I watered the dogs, then was about to start the Jeep. Where were the keys? I looked on the dash where I often set them...nope. Must have put them on the driver's seat as I lunged in, so I opened the door and got out...-clink-...I heard them move. But I couldn't see them.
Looked on the floor. Looked under the seat. Looked under the seat covers. Unloaded the passenger side and looked there. Nope. At this point, Sparky was being less than helpful whenever I had a door open, so he got tied to the front bumper.
As I was beginning to get seriously concerned, I wedged my head under my seat to try to look at a different angle (with a flashlight in my mouth). Of course, I smacked my head against some part of the seat, and as I jerked back in pain, I saw them.
Did you know there's a little ledge where the bottom part of the door secures that blocks the view from above of about two inches of floor space? I did not know that. Now I do.
However, it made me happy that I always carry the World's Greatest Flashlight, which is a story of its own. I'll be back later with that one.
And YES- I did untie the yorkie from the bumper before I took off. Although, after all his hysteria, it was tempting not to.
Posted by Abby at 19:06
11 March 2007
Ladies and Gentlemen, you know I feel no emotion nearly so keenly as I feel rage. Or possibly annoyance. But today on the drive home from Georgia, I encountered something so wonderful, something so purely good, that I spent the next three hours looking for someone to hug.
And the better you know me, the more shocking that idea is.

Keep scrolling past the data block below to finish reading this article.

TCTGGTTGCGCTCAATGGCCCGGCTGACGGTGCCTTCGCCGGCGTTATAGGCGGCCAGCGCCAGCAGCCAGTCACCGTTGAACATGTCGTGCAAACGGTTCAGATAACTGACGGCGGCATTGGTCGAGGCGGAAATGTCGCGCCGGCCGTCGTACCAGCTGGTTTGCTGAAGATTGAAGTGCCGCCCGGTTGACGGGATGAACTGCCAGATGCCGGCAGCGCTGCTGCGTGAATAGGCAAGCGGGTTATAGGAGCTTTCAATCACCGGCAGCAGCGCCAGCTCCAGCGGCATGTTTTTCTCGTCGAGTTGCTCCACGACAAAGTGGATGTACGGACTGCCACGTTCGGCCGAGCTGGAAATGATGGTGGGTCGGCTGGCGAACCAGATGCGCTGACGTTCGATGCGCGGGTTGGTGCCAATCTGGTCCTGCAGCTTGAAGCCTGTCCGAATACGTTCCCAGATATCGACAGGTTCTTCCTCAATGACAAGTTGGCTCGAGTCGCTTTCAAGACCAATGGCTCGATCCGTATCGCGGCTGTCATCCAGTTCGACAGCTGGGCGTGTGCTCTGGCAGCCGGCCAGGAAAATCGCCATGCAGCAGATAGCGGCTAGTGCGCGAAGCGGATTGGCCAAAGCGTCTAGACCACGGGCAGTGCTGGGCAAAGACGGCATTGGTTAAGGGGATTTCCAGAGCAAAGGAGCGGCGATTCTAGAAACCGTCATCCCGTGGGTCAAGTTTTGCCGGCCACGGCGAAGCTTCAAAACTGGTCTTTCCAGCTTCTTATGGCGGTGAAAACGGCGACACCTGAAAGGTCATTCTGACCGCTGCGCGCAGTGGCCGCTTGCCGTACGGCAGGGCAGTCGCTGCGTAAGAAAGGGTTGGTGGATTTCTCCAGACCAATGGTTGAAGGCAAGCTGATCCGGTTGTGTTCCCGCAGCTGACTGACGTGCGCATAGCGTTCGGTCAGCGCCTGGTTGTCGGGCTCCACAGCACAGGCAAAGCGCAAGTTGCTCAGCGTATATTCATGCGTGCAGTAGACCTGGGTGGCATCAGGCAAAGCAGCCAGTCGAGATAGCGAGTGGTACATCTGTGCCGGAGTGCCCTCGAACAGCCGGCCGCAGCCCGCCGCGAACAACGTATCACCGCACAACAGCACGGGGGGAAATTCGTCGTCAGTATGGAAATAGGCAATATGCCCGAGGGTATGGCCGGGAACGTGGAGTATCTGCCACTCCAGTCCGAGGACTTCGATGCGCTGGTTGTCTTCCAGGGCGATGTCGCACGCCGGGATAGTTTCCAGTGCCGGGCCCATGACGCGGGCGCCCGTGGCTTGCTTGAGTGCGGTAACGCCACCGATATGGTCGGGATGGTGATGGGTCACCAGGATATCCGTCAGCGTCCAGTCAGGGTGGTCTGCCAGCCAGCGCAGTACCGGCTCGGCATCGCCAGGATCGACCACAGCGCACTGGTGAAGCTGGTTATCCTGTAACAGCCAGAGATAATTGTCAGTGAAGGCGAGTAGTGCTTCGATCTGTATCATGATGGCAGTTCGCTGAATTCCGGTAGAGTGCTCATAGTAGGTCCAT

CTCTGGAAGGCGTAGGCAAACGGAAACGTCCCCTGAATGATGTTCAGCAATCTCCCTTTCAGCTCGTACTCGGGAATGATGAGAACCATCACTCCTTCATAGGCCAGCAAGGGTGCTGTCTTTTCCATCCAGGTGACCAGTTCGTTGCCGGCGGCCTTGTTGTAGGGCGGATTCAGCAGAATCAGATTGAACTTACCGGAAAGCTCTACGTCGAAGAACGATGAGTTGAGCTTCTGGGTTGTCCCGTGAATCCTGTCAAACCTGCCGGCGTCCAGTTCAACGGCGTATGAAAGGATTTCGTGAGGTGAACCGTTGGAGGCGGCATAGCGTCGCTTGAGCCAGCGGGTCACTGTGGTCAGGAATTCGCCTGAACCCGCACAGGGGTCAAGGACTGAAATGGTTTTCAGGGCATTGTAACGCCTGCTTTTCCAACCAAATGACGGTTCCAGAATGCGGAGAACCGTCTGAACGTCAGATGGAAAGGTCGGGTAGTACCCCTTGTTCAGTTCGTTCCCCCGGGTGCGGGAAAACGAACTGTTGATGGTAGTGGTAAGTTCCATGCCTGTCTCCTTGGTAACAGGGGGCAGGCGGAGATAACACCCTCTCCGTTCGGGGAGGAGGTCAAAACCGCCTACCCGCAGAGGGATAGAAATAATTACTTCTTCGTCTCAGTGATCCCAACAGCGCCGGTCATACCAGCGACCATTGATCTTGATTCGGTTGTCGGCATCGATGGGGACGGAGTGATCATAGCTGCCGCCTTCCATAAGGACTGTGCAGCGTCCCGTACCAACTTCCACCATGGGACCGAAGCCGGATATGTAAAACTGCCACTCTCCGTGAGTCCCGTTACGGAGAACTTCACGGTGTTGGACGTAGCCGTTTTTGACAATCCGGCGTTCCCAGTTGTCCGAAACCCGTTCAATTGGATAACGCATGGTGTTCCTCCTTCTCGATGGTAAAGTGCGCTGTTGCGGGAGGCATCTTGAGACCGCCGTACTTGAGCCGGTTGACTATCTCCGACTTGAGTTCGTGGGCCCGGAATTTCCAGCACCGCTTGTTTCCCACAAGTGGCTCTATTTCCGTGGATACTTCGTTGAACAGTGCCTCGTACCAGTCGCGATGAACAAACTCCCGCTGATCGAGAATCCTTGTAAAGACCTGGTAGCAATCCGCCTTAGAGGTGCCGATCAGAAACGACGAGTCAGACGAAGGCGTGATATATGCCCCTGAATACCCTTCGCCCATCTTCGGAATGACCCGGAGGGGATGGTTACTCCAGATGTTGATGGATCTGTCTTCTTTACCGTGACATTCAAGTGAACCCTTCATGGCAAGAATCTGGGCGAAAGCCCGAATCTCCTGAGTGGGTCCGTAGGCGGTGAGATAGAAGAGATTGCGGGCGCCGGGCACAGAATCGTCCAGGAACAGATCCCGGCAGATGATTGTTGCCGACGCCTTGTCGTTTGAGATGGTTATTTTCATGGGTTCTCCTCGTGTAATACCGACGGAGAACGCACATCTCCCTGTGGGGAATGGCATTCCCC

I was doing the transition from Georgia Highway 82 (which is also, at that point, Highway 520) to I75. The dogs were being hysterical, and I needed to gas up before I hit the big road. And I was hungry. Ahead on my right I saw a combination Shell/Wendy's. Bingo, I thought.
I pulled in, fueled up. Pulled around back to walk the Bad Dogs. What? What was I pulling up in front of? This.
Ladies and gentlemen, that is a well-built small dog park behind a gas station/fast food joint.
Now, I don't know how many of my readers travel with dogs. But if you do...you understand. If you travel with multiple dogs, you really really understand. This is amazing. And fabulous. And super. And great.
You can see that they provide poop bags and a trash receptacle. There's a sign on the entrance gate that points out that they have toys and bowls and treats indoors. The other sign has the standard dog park rules.
I admit to being a Bad Person and having some nice total stranger with a small dog of her own keep an eye on mine while I ran in and got water (for them) and a burger (for me). I did share the burger.
I can't imagine anything nicer for the traveling pet owner than if this idea caught on. I'd go. Now, there's nothing on any of the roads approaching here that TELLS you this is here, so it's a luck or word of mouth thing. But I cruise the interstates A LOT - and if places would put "dog park" on their billboards, I would stop and buy their gas. Even if I didn't have my dogs with me.
For your reference, this is the TIFTON, GA exit. Number 62. It's on the WEST SIDE of I75, and on the SOUTH side of Highway 82/520. That's Wendy's and Shell, if you want to share the idea with your local gas station person.
I'm so impressed that I shall now try to manipulate the post timing so this stays on top.